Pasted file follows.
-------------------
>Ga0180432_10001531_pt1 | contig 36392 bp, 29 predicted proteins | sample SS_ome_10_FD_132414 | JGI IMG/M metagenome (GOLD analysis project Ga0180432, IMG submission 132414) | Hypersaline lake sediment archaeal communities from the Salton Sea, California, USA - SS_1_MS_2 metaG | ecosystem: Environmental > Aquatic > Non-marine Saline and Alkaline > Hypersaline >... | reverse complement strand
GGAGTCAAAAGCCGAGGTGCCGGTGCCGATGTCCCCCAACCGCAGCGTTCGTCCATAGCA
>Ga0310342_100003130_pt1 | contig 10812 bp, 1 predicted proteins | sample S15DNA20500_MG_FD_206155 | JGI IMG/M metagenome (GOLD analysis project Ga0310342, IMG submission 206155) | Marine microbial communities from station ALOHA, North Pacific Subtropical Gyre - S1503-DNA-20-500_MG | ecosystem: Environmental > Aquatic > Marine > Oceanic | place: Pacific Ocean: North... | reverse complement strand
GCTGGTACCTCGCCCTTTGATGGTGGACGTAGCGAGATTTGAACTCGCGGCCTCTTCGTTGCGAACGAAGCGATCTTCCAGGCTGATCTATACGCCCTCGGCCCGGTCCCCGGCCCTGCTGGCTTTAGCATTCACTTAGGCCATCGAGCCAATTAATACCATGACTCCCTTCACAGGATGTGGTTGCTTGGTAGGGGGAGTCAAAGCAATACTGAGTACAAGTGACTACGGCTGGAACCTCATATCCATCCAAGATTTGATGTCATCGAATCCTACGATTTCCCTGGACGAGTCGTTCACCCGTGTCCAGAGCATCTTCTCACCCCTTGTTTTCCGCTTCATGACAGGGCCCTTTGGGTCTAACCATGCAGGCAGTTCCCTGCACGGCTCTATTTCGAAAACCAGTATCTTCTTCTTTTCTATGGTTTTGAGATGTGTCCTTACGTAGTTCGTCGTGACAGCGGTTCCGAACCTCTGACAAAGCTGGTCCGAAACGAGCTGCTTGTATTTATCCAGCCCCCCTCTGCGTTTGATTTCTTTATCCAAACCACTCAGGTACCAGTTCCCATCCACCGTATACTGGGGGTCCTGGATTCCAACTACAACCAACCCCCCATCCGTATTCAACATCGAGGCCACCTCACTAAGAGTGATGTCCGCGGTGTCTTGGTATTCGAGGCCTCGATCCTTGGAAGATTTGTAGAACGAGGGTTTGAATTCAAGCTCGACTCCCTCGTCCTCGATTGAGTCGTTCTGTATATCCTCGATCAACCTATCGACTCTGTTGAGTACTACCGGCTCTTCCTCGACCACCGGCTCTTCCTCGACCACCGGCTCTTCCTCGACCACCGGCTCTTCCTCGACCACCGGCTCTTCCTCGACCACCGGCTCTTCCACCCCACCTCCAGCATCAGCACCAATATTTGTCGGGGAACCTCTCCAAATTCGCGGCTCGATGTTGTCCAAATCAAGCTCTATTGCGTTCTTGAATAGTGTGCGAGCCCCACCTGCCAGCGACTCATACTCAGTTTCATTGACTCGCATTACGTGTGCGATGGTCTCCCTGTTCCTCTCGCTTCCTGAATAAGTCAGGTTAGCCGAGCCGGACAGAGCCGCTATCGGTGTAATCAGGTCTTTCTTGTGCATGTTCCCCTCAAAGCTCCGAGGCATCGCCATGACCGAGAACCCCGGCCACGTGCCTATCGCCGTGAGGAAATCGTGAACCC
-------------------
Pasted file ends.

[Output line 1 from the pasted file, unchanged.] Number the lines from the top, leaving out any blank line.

>Ga0180432_10001531_pt1 | contig 36392 bp, 29 predicted proteins | sample SS_ome_10_FD_132414 | JGI IMG/M metagenome (GOLD analysis project Ga0180432, IMG submission 132414) | Hypersaline lake sediment archaeal communities from the Salton Sea, California, USA - SS_1_MS_2 metaG | ecosystem: Environmental > Aquatic > Non-marine Saline and Alkaline > Hypersaline >... | reverse complement strand